Practice patterns of carotid endarterectomy as performed by different surgical specialties at a single institution and the effect on perioperative stroke and cost of preoperative imaging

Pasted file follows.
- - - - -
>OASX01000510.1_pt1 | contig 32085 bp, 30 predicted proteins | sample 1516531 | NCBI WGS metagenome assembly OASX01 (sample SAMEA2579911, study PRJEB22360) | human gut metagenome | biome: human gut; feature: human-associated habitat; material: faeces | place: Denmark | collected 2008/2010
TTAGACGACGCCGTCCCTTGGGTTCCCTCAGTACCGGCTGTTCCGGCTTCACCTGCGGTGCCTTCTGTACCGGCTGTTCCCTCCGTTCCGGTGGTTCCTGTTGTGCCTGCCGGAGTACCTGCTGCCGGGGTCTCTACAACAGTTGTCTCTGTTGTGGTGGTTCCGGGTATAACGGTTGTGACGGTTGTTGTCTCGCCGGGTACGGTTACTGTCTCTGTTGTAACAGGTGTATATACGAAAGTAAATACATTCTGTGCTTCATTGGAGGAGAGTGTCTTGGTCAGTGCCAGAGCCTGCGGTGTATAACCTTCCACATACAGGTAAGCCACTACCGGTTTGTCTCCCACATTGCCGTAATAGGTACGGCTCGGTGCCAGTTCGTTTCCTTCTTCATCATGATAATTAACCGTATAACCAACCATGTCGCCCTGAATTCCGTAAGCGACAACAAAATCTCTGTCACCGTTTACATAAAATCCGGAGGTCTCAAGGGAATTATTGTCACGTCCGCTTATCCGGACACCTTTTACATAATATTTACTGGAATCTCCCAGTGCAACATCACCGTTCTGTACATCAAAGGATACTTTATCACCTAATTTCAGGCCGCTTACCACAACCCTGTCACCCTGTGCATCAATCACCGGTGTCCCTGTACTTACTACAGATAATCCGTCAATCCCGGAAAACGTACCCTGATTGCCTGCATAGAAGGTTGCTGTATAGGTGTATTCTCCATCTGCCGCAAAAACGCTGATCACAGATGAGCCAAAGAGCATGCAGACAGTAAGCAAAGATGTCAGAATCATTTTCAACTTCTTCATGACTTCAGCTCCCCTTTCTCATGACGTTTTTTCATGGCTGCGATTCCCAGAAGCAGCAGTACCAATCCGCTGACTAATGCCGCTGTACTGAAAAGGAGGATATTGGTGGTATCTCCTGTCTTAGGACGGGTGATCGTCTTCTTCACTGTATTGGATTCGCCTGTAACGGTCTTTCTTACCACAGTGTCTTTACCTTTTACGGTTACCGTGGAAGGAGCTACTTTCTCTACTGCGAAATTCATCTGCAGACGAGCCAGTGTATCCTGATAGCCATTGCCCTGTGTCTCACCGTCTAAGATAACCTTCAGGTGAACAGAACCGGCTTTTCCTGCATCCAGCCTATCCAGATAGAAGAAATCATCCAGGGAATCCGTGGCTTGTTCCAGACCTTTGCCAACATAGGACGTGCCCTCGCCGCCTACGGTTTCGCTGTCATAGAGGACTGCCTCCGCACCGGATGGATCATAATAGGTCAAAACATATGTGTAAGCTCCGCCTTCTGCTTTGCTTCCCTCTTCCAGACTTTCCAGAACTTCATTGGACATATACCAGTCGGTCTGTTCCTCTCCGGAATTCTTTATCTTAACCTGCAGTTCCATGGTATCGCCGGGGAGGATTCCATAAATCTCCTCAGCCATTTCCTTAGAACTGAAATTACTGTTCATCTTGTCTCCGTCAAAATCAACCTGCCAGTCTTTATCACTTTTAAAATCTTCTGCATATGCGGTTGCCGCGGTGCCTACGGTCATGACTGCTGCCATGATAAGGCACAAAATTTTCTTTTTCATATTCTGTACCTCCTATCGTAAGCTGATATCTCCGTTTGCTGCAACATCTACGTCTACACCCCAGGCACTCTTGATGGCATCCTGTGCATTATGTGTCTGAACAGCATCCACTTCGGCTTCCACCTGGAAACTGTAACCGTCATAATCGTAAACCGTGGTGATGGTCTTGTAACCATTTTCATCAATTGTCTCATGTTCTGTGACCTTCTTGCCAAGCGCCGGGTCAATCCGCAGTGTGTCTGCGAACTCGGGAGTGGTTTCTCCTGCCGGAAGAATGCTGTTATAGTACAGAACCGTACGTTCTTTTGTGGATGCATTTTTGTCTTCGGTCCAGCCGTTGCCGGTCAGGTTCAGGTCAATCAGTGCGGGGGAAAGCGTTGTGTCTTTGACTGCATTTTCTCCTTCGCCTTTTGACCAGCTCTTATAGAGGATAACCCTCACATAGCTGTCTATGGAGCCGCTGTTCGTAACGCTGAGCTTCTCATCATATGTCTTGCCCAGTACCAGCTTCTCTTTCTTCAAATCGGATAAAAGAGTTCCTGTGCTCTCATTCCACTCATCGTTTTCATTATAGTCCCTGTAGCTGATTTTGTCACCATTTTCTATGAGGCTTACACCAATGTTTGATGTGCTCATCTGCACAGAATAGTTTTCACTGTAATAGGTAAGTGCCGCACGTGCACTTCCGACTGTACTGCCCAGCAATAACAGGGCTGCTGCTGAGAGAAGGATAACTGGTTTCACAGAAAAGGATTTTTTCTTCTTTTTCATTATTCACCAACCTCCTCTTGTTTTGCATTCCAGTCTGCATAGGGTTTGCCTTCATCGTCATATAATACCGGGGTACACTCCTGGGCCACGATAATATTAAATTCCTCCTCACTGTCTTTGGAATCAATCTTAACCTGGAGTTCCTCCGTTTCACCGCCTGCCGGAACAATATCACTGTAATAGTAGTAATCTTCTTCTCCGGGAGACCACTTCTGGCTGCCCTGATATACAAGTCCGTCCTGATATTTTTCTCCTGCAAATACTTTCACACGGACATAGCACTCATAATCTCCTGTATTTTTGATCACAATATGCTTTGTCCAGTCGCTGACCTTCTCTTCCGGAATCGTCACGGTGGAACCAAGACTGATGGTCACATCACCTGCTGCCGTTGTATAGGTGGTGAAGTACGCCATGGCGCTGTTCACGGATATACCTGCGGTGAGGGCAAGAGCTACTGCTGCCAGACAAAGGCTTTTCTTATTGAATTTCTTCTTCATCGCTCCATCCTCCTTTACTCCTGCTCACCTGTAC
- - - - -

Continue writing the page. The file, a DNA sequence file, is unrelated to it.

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Background—Carotid endarterectomy (CEA) is currently performed by various surgical specialties with varying outcomes. This study analyzes different surgical practice patterns and their effect on perioperative stroke and cost. Methods—This is a retrospective analysis of prospectively collected data of 1000 consecutive CEAs performed at our institution by three different specialties: general surgeons (GS), cardiothoracic surgeons (CTS), and vascular surgeons (VS). Results—VS did 474 CEAs, CTS did 404, and GS did 122. VS tended to operate more often on symptomatic patients than CTS and GS: 40% vs 23% and 31%, respectively (P < .0001). Preoperative workups were significantly different between specialties: duplex ultrasound (DUS) only in 66%, 30%, and 18%; DUS and computed tomography angiography in 27%, 35%, and 29%; and DUS and magnetic resonance angiography in 6%, 35%, and 52% for VS, CTS, and GS, respectively (P < .001). The mean preoperative carotid stenosis was not significantly different between the specialties. The mean heparin dosage was 5168, 7522, and 5331 units (P = .0001) and protamine was used in 0.2%, 19%, and 8% (P < .0001) for VS, CTS, and GS, respectively. VS more often used postoperative drains; however, no association was found between heparin dosage, protamine, and drain use and postoperative bleeding. Patching was used in 99%, 93%, and 76% (P < .0001) for VS, CTS, and GS, respectively. Bovine pericardial patches were used more often by CTS and ACUSEAL (Gore-Tex; W. L. Gore and Associates, Flagstaff, Ariz) patches were used more often by GS (P < .0001). The perioperative stroke/death rates were 1.3% for VS and 3.1% for CTS and GS combined (P = .055); and were 0.7% for VS and 3% for CTS and GS combined for asymptomatic patients (P < .034). Perioperative stroke rates for patients who had preoperative DUS only were 0.9% vs 3.3% for patients who had extra imaging (computed tomography angiography/magnetic resonance angiography; P = .009); and were 0.9% vs 3% for asymptomatic patients (P = .05). When applying hospital billing charges for preoperative imaging workups (cost of DUS only vs DUS and other imaging), the VS practice pattern would have saved $1180 per CEA over CTS and GS practice patterns; a total savings of $1,180,000 in this series. Conclusions—CEA practice patterns differ between specialties. Although the cost was higher for non-VS practices, the perioperative stroke/death rate was somewhat higher. Therefore, educating physicians who perform CEAs on cost-saving measures may be appropriate.